US legislators will be debating bills aimed at ending non-defence aid to Pakistan. Earlier this week, the US House of Representatives joined the Senate to end US economic aid to Pakistan. It is not difficult to conclude that Pak-US relations have never been so ruptured as they are today.
The Americans wish to punish Pakistan due to the latter’s apparent refusal to go after those groups that threaten Washington’s interests in Afghanistan. Sadly, this is also reflective of US administration’s desperation when it comes to answering tough questions from its own lawmakers over whether or not it has any kind of strategy to exit the Afghan quagmire.
Pakistan, it seems, is an easy scapegoat for US failures in Afghanistan. During the Senate Foreign Relations Committee hearing the number two at the State Department hinted that the White House could resume the military assistance that was suspended following the now infamous presidential tweet; conditional upon Pakistan proving that the juice is worth the squeeze. Yet this apparent flip-flopping of the carrot-and-stick approach is indicative of graver concerns that ought to be shared by regional players, if not the international community at large. For during the same session, the administration was at a loss as how to answer the most fundamental of questions pertaining to the Afghan conflict; that is not only the longest in US history but also the most expensive with the price tag for this current year alone expected to come in at more than $45 billion. These include not having any concrete idea as to how many fighters the Taliban have or, indeed, ISIS.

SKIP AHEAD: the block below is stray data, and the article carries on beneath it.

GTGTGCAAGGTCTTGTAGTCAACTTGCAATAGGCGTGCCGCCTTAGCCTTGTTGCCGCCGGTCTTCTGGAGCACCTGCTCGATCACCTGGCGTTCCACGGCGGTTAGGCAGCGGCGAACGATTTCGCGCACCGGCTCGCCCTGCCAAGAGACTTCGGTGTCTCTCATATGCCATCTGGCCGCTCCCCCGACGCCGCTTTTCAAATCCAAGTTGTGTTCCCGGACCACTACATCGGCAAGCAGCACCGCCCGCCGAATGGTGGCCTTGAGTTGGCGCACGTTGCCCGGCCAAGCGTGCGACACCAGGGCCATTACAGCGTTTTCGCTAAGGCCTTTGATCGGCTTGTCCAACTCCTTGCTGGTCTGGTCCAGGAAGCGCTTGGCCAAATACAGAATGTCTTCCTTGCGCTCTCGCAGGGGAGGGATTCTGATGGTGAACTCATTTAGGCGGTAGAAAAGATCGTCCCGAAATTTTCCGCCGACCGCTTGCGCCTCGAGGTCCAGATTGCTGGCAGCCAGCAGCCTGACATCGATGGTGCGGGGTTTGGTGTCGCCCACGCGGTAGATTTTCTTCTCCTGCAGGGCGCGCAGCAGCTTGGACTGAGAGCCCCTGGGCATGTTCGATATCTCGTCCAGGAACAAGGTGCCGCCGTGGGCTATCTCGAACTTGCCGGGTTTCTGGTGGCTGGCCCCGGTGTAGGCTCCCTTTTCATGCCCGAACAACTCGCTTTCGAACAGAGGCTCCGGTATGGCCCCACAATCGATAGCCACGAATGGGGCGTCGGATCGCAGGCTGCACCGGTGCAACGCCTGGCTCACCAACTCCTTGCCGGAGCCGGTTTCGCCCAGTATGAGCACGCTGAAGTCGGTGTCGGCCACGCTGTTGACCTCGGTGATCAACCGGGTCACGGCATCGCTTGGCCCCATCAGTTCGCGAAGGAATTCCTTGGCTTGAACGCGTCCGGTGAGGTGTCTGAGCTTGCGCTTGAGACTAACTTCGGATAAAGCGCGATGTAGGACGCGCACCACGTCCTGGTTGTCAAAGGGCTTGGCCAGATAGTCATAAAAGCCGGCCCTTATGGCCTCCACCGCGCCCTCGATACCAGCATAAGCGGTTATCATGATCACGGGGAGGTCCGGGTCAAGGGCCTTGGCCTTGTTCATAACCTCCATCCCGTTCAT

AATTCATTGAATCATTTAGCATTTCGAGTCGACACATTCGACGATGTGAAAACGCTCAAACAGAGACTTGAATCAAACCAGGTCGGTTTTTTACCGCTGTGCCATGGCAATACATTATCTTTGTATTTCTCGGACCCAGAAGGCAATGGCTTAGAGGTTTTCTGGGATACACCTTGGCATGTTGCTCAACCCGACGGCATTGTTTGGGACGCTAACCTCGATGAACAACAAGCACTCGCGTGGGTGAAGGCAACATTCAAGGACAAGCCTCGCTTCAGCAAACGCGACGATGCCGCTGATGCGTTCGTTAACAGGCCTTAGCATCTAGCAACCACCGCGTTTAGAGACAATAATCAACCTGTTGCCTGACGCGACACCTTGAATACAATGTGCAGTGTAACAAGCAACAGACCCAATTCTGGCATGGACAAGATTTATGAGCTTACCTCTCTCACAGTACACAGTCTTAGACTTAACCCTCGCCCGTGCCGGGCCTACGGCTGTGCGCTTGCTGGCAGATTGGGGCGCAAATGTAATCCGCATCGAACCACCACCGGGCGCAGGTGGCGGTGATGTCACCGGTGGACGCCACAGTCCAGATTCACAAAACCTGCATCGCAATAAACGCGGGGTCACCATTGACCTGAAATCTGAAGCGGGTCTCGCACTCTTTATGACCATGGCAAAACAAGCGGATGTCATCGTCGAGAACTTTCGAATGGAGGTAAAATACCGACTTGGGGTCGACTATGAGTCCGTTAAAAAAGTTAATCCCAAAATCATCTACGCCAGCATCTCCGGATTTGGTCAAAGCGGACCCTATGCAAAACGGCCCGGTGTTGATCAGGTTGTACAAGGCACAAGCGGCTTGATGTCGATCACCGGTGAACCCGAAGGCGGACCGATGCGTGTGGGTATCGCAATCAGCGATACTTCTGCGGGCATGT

While Washington’s policymakers are aware of Pakistan’s strategic anxieties regarding India’s role in Afghanistan, they are not too pushed to do anything about it. This is why the cost of losing aid is not so high for Islamabad. And recent moves are hardly going to affect a policy change within this country. Especially given that Chinese economic support is growing and the Russians have already embarked on defence cooperation with us. Furthermore, over the past decade overseas Pakistanis have been sending huge remittances that partially take care of the foreign exchange needs of the government. Therefore, aid cuts will not severely impact the country.
Having said that, Pakistan needs to weigh in on the indirect effects that a breakdown in bilateral relations will bring. Meaning, we have to engage with international finance institutions while keeping in mind that isolation of any kind is not in the country’s national interest. This is the time for Pakistan’s military to re-assess our security policy and empower the Foreign Office so that diplomacy and political initiatives drive the future relationship. The country has to think beyond groups such as the Haqqani Network for future Afghanistan scenarios.
It should be clear to the US that Pakistan will remain central to any version of an Afghan endgame. Russia, Iran and China are key stakeholders for long-term peace in Afghanistan. Amid the rapidly changing power-relations in the region, cornering Pakistan will be unwise for the US. This drive to ‘punish’ this country will only harm its strategic interests. Better sense must prevail on both sides. *
Published in Daily Times, February 8th 2018.